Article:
To my mind, a highly intelligent date who manages to convey those smarts in a casual and laid-back manner — read: not arrogant or obnoxious or flashy about their enormous brain — is a dreamboat. Comfortable with their high IQ without being condescending about it? How rare, how intriguing, how immensely appealing. At least according to me. According to science, however, this particular confluence of traits, uncommonly high intelligence and an easygoing attitude, may actually put off prospective romantic partners past a certain tipping point. Honestly, this strikes me as very rude.
Researchers at the University of Western Australia corralled 383 young people and surveyed them on four ostensibly attractive characteristics: kindness, physical appearance, intelligence, and easygoingness, which I will call chill for the sake of syntactic economy. Participants scored their attraction to hypothetical new squeezes who were one percent, 10 percent, 25 percent, 50 percent, 75 percent, 90 percent, and 99 percent more kind, good-looking, intelligent, and chill than the general population. Although people tended to rank intelligence (along with kindness) as a crucial ingredient for romantic connection, once a prospective partner got too smart, interest dropped off: Respondents rated imagined love interests who fell in the 99th brain percentile as significantly less attractive than those in the 90th percentile. The same was true of chill, while reaction to appearance and kindness remained relatively unchanged past the 90th percentile.
"Previously published research suggests that elevated levels of intelligence may incite feelings of insecurity in some people, which may reduce desirability," Gilles Gignac, PhD, a senior lecturer in UWA's School of Psychological sciences and the paper's lead author, said of the results. "Correspondingly, exceptional easygoingness may be viewed as an indication of a lack of confidence or ambition."
This may be hard news to stomach in a culture that sometimes seems to prize romantic chillness above all else, especially in the early days of new relationships. And then, anyone who grew up being told that too much of an ingrained trait would send partners packing may balk at this suggestion — perhaps especially those who identify as women, and may be used to outmoded traditional types telling them to rein in their cleverness lest they bruise a male ego.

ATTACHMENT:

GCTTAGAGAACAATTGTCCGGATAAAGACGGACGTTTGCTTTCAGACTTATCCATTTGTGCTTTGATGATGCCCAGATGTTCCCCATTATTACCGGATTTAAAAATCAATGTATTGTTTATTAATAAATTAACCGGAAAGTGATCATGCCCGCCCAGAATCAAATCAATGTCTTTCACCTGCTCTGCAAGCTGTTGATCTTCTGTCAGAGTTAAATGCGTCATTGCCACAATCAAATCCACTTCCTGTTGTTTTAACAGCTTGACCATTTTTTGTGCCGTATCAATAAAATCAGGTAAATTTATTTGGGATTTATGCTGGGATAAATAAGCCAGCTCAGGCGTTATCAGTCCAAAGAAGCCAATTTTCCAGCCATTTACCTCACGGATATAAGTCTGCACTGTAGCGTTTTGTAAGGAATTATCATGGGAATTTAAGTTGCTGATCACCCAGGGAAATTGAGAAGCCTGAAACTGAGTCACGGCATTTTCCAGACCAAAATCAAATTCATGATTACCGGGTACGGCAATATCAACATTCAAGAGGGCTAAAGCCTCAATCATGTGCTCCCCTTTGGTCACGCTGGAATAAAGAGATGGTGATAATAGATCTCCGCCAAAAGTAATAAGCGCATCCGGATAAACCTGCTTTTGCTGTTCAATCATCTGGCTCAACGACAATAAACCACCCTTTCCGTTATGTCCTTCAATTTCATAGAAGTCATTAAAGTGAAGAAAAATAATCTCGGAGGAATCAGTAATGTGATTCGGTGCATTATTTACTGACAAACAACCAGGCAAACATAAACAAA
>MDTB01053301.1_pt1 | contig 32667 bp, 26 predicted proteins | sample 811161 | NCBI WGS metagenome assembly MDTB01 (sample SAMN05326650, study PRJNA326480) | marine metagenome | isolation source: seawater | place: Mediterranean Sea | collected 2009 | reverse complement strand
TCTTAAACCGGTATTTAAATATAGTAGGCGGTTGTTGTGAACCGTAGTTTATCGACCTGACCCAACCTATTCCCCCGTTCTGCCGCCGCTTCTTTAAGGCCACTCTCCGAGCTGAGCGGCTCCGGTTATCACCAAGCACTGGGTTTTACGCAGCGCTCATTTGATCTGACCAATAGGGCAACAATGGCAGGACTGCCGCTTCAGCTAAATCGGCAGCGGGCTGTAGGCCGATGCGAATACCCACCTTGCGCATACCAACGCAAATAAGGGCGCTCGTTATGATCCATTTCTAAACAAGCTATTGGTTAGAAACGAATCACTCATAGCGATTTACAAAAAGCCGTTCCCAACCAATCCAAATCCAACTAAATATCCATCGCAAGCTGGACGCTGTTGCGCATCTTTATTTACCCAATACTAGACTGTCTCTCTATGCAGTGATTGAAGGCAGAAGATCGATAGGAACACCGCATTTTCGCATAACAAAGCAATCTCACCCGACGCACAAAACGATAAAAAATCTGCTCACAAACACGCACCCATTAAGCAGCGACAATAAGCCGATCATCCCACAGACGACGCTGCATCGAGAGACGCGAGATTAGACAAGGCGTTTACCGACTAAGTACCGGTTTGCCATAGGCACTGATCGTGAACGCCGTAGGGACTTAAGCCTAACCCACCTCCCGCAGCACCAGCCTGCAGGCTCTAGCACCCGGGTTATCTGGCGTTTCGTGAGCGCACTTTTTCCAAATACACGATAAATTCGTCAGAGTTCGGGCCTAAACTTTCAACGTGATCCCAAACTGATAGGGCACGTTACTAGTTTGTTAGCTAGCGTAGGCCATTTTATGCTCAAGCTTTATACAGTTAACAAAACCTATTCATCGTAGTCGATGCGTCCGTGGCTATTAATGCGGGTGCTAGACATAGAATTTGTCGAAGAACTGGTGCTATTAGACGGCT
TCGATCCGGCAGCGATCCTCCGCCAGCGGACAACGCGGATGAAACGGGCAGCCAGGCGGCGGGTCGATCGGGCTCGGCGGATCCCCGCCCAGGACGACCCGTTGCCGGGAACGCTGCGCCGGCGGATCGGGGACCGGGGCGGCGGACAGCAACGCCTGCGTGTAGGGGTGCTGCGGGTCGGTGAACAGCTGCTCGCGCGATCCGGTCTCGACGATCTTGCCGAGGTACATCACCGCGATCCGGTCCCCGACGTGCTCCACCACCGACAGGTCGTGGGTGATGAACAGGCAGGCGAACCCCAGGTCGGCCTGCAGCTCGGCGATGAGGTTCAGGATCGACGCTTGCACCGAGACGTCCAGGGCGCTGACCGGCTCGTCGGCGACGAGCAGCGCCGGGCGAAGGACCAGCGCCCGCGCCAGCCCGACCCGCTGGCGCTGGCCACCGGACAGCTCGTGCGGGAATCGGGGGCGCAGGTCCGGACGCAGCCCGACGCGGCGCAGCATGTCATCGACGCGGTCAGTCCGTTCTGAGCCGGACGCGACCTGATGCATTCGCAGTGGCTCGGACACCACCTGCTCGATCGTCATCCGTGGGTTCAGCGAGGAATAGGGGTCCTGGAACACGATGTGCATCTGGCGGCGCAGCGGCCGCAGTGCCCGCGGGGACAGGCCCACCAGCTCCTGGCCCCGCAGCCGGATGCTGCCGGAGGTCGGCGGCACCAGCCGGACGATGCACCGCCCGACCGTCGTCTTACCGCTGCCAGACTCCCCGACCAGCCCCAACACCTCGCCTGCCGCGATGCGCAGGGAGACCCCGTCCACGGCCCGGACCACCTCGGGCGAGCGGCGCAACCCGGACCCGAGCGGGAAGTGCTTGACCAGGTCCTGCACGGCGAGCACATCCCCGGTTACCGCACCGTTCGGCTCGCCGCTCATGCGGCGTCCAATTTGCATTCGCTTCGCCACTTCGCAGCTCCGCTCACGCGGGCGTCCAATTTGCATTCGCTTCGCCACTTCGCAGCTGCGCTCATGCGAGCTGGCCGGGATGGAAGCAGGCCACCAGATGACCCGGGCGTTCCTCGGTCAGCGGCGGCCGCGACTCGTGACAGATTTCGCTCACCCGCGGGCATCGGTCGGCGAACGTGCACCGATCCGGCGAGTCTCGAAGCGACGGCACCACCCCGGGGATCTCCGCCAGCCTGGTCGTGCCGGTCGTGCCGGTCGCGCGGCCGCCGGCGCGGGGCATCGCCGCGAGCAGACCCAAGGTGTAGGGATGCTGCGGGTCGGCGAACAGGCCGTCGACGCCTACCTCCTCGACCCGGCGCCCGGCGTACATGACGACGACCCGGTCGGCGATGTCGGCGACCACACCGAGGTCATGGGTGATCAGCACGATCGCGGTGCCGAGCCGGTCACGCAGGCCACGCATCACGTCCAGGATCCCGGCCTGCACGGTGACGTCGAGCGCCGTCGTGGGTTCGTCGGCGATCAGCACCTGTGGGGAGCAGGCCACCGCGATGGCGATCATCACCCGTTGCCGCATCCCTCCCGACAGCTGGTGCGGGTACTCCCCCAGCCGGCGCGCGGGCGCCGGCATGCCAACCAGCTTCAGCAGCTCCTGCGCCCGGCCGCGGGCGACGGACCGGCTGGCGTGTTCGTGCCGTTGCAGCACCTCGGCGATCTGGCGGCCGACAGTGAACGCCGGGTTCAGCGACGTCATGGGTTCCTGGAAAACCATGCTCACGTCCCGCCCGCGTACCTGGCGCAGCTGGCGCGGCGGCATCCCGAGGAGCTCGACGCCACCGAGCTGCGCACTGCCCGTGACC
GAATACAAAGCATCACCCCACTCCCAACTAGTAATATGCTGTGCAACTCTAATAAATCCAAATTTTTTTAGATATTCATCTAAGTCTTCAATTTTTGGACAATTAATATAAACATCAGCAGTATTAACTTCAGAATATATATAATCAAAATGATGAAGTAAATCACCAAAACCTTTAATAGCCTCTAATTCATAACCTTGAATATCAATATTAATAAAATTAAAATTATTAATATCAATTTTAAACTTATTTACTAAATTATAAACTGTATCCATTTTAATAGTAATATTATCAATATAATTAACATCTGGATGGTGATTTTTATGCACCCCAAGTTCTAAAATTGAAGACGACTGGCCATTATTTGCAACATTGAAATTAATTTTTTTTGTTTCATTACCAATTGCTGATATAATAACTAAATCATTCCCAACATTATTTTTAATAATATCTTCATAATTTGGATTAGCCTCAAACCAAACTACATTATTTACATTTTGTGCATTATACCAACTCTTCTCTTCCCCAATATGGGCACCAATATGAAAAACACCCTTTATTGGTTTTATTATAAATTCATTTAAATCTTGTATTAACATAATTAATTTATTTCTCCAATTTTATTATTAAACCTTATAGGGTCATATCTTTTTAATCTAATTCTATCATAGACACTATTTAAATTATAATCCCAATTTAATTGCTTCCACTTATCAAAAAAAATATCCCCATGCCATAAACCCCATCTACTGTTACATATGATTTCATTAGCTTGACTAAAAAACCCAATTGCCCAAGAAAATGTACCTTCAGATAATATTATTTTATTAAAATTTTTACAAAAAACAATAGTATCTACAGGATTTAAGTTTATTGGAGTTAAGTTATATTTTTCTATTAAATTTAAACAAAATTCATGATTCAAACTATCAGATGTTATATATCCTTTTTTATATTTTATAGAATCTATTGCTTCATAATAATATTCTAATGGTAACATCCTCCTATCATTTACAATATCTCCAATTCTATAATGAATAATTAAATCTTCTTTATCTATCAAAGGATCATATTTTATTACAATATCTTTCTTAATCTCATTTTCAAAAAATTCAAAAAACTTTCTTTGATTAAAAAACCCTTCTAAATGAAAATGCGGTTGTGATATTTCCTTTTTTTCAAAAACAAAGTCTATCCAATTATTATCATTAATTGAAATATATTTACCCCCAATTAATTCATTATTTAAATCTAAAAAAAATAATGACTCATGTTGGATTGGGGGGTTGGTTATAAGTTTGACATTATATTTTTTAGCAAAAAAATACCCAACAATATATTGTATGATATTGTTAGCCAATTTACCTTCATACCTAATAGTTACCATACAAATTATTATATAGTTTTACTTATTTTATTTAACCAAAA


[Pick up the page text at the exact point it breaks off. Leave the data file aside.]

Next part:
The study also points out that some people simply chart more interest in intelligence than others, which is fair: we all like what we like, and don't really get to decide. There are innumerable ways to be smart and few of them involve IQ, but because that seems to be the measure here, we can pinpoint a few reasons why a disparity might make rifts. When faced with a markedly more cerebral partner, people may feel they have less in common; the conversation doesn't always flow; they don't understand one another as well, none of which enables deep connection. Where an exceptionally laid back person might read as uninvested in a new partner, unconcerned with the relationship's progression, and potentially alarming to a person who wants the label. I can see, in short, where discrepancies in these two traits might make for misunderstanding.
If we feel someone is too smart, it can bring up our insecurities and make us feel inferior and/or self conscious with the other person, and cause us to pull away."
Nicole Richardson, a licensed marriage and family therapist based in Austin, Texas, tells Bustle that this can in fact be the case. "Especially, in the first few dates we are looking to see how we are alike or similar," Richardson says. "If we feel someone is too smart, it can bring up our insecurities and make us feel inferior and/or self conscious with the other person, and cause us to pull away."
But if you have too much chill, people may decide you don't care — about them, or yourself, or anything else. "If we are really looking for a commitment and have concerns that the other person is 'too easygoing,'" she says, "we may assume that the easygoing style may mean that they are not serious about commitment or life or their career."
The Bright Side
If, however, you still feel miffed, here's the grain of salt. Dr. Stefani Threadgill, founder of the Sex Therapy Institute in Plano, Texas, emphasizes that 383 people makes this a small sample, and that other studies have found different trends. Threadgill points to the idea of differentiation: the balance people strike between the natural impulse to be alone and autonomous, and the natural impulse to couple up. "We are attracted to partners that are at the same level of differentiation as we are," she tells Bustle, adding that differentiation can involve intelligence. "If one partner becomes more self-differentiated than the other" — which is to say, if one partner wants companionship or independence more than the other partner does — "it can affect attraction." Which also makes intuitive sense.
"I have found that if one is intelligent, he or she is attracted to intelligence," Threadgill adds. So please, display your brainy ways to a new partner as you naturally would. If your intellect threatens this person, that's their own problem — and they needn't be yours.